In today’s Gospel we have available to us the same parable as The Parable of the Talents from Matthew 25:14-30, though the Parable of the Ten Gold Coins from Luke 19:11-28 has some differences. A key opening point is that in Matthew’s account, we do not know why or where the master goes after entrusting three of his servants with talents; five, two, and one respectively. In Luke’s account the man is a noble and he “went off to a distant country to obtain the kingship for himself and then to return” (Lk 19:12). He called ten servants to invest a gold coin he gave each of them. The theme is the similar in both accounts in that when the man returns, two of the servants have invested well and brought about a greater return on their investment for their master, and one hid what he was given out of fear.
Another added feature in Luke’s account was that there were fellow citizens of the nobleman that did not want the man to be king and openly opposed him. The nobleman after attaining his kingship and returning successfully, dealt harshly, to say the least with those who opposed him, having them slain. Those listening to the parable would understand this outcome, as it was not uncommon in the ancient Near East for a ruler to slay those who would oppose his rise.
The readings over this week continue in this vein of eschatological talk, references to the second coming of Jesus because we are in the final two weeks of the liturgical year. Each of the readings present us with the reality that there will be a judgment by God, but what Jesus makes clear is that we are not the judge and jury, though many appropriate this role for themselves. We are only accountable to the talent or gold coin we have been entrusted with.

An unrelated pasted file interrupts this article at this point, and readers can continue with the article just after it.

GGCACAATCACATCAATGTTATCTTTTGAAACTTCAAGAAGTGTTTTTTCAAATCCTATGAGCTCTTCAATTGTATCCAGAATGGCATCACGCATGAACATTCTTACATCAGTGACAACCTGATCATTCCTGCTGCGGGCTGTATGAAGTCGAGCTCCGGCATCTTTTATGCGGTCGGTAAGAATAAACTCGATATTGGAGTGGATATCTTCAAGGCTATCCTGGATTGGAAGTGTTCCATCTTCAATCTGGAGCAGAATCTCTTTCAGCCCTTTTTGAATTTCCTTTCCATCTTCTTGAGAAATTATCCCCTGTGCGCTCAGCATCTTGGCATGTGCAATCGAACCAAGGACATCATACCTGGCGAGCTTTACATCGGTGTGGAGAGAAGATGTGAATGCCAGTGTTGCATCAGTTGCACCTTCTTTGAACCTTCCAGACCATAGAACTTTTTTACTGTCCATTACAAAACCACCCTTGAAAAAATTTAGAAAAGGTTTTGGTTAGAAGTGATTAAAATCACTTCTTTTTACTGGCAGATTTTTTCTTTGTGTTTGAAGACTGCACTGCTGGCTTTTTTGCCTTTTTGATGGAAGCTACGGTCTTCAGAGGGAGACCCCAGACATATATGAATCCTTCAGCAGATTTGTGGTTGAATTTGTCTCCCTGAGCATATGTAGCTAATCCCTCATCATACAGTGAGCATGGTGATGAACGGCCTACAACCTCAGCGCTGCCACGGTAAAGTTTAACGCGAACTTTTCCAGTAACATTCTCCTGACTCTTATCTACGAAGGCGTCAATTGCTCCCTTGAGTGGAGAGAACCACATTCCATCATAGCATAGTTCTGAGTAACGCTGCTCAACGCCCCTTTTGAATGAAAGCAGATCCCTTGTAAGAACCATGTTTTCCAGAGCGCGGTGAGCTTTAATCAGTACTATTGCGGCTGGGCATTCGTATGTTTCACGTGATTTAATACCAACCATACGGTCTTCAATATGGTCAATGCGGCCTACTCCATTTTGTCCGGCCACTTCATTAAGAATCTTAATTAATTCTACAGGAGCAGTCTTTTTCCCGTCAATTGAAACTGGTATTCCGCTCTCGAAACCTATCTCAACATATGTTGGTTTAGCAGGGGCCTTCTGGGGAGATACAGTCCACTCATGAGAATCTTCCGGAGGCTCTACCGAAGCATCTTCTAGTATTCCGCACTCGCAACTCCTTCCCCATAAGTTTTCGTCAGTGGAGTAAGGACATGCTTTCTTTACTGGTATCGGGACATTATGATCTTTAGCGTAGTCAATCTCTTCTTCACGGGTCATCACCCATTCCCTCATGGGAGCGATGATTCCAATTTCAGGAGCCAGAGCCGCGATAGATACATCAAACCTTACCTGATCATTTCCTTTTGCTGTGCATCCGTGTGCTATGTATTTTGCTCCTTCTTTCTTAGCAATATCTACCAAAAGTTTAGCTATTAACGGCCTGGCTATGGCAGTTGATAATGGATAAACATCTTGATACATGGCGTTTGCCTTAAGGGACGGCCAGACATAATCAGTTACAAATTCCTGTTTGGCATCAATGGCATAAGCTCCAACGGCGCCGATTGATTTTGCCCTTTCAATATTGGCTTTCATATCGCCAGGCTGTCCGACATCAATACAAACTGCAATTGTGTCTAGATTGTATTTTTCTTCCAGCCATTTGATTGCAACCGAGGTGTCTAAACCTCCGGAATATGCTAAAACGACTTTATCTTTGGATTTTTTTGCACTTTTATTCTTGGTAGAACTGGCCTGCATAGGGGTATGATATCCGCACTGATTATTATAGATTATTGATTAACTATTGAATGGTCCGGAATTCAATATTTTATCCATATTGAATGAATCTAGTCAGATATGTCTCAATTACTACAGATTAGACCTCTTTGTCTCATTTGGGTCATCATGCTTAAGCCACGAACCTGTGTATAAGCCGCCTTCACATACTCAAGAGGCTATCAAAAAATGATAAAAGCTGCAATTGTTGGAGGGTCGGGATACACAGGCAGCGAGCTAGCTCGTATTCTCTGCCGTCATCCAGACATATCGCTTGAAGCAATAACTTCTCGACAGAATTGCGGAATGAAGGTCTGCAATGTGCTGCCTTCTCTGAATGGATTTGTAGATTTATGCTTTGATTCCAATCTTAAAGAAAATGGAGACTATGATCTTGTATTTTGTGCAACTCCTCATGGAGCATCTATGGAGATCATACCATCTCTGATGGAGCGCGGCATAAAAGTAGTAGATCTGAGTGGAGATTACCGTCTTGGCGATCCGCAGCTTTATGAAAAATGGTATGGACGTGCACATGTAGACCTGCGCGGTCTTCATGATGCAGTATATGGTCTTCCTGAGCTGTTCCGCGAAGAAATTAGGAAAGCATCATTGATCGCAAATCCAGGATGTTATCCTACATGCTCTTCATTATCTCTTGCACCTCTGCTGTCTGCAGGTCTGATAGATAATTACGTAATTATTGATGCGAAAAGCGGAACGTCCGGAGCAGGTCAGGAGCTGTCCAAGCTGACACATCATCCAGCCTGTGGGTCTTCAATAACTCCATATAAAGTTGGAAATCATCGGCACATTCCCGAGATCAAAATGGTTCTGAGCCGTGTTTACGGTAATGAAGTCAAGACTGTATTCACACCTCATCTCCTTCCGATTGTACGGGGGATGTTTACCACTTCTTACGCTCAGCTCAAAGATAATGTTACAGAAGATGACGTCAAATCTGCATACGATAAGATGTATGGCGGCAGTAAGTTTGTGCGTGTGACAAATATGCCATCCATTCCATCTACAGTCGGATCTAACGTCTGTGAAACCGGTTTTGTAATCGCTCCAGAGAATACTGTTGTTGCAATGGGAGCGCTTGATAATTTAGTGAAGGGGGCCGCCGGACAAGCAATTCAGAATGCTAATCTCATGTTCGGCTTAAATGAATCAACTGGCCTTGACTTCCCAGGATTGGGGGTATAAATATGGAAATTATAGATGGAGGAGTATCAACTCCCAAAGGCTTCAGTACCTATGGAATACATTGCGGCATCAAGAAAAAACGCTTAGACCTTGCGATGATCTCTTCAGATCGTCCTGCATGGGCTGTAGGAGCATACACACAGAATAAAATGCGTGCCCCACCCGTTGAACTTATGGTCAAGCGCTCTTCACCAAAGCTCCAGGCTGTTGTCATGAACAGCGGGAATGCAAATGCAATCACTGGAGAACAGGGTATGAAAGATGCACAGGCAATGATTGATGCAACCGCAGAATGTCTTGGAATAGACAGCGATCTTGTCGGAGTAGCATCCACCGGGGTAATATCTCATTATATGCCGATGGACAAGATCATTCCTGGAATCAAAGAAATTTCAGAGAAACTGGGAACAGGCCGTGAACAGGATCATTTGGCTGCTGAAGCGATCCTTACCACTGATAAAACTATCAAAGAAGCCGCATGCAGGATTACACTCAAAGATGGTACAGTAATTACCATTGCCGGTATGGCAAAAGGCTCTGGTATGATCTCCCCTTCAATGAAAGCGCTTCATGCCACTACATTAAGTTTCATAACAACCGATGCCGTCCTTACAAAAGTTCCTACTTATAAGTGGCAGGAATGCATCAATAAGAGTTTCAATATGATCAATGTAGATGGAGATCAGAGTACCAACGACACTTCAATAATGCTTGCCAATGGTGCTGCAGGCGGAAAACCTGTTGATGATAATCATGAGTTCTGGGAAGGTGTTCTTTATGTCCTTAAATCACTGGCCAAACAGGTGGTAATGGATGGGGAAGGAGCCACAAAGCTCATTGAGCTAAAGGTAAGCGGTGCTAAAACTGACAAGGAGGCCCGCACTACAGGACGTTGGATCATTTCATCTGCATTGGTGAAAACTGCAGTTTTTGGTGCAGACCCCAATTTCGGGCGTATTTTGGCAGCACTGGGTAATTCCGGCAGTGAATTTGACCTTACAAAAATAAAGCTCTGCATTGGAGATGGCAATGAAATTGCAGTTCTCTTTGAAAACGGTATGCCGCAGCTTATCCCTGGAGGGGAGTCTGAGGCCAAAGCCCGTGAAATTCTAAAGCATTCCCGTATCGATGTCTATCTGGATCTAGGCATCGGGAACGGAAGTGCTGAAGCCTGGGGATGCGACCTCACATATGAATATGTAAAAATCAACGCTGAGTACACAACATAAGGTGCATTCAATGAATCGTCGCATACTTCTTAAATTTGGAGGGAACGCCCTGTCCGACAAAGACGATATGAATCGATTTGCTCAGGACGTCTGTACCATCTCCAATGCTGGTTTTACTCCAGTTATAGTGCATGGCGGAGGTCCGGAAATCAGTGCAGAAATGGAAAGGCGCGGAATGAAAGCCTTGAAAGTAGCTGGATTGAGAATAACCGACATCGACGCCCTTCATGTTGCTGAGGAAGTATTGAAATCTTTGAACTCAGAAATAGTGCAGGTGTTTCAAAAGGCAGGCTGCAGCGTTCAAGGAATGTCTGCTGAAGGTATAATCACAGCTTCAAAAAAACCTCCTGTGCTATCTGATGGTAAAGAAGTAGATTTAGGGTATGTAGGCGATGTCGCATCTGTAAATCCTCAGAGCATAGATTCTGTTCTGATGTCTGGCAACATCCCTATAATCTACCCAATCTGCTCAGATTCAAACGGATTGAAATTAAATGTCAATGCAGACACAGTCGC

We’ve got talent. But we can’t just sit on it.
There is a unique gift that God has given each of us, and we are called by the Lord to put this gift into action so to be a part of building up the kingdom of God. We need to resist burying this gift or rapping it in a handkerchief and hiding it away. Doubts, fears, and anxieties will arise in our hearts and minds. We may say to ourselves, “I don’t even know where to begin.” One place to begin is in prayer with the one who calls us to this work of encounter, solidarity, and accompaniment.
How we respond will be different for each one of us. May we ask God for his guidance regarding how best we can serve him, and may we seek the love of the Holy Spirit this day, that in the words of Pope Francis we may: “Have the courage to go against the tide of this culture of efficiency, this culture of waste. Encountering and welcoming everyone, [building] solidarity – a word that is being hidden by this culture, as if it were a bad word – solidarity and fraternity: these are what make our society truly human” (Pope Francis 2014, 61).
Photo: An icon of prayer for discernment in solidarity and fraternity
Francis, Pope. The Church of Mercy: A Vision For the Church. Chicago: Loyola Press, 2014.